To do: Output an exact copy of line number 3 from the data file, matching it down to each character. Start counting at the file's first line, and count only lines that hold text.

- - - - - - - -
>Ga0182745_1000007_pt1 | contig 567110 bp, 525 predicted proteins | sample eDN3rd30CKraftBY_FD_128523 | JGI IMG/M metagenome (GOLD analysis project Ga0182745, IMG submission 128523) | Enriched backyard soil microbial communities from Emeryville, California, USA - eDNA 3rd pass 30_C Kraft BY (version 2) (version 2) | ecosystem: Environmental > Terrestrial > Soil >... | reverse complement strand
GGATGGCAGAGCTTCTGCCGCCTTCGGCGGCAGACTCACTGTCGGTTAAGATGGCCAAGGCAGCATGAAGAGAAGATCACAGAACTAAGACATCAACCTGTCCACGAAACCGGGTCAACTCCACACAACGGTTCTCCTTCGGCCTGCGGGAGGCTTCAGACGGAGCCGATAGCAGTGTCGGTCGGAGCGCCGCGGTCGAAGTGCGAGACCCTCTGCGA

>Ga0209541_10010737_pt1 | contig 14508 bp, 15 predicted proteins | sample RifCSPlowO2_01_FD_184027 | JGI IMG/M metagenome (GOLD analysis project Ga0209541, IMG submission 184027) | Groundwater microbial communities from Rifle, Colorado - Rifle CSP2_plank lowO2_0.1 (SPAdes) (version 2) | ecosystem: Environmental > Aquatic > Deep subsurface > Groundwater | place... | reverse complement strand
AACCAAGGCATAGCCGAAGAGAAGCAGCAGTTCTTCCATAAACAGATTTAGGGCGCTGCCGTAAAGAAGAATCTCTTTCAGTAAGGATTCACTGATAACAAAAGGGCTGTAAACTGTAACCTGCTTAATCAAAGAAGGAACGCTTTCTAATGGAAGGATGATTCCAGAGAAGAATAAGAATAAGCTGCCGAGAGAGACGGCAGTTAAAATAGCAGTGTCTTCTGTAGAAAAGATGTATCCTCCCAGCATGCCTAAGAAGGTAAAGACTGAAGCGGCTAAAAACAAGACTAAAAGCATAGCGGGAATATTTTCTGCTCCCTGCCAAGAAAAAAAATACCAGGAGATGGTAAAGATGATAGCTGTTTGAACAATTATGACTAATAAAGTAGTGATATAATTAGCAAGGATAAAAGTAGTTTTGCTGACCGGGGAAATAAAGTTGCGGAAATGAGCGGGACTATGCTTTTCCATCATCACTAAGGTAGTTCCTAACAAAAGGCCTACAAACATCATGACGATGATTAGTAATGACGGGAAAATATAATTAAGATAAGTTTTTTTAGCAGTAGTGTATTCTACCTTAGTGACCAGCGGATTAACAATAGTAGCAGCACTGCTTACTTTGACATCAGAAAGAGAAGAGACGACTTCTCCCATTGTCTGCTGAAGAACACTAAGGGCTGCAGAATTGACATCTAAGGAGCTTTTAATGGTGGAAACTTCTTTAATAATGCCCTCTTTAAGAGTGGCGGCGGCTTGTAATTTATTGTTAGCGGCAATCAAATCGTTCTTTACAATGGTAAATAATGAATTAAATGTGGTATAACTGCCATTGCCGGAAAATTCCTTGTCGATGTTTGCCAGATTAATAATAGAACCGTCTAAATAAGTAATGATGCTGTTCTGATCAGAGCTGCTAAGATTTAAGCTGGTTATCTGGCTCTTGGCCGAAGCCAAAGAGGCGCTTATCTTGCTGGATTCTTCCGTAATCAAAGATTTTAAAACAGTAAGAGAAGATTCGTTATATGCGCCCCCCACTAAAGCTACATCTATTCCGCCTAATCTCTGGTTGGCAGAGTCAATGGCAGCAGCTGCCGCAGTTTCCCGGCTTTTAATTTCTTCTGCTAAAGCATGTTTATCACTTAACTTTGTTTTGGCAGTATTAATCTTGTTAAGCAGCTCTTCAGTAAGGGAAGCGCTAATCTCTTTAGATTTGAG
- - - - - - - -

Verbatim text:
>Ga0209541_10010737_pt1 | contig 14508 bp, 15 predicted proteins | sample RifCSPlowO2_01_FD_184027 | JGI IMG/M metagenome (GOLD analysis project Ga0209541, IMG submission 184027) | Groundwater microbial communities from Rifle, Colorado - Rifle CSP2_plank lowO2_0.1 (SPAdes) (version 2) | ecosystem: Environmental > Aquatic > Deep subsurface > Groundwater | place... | reverse complement strand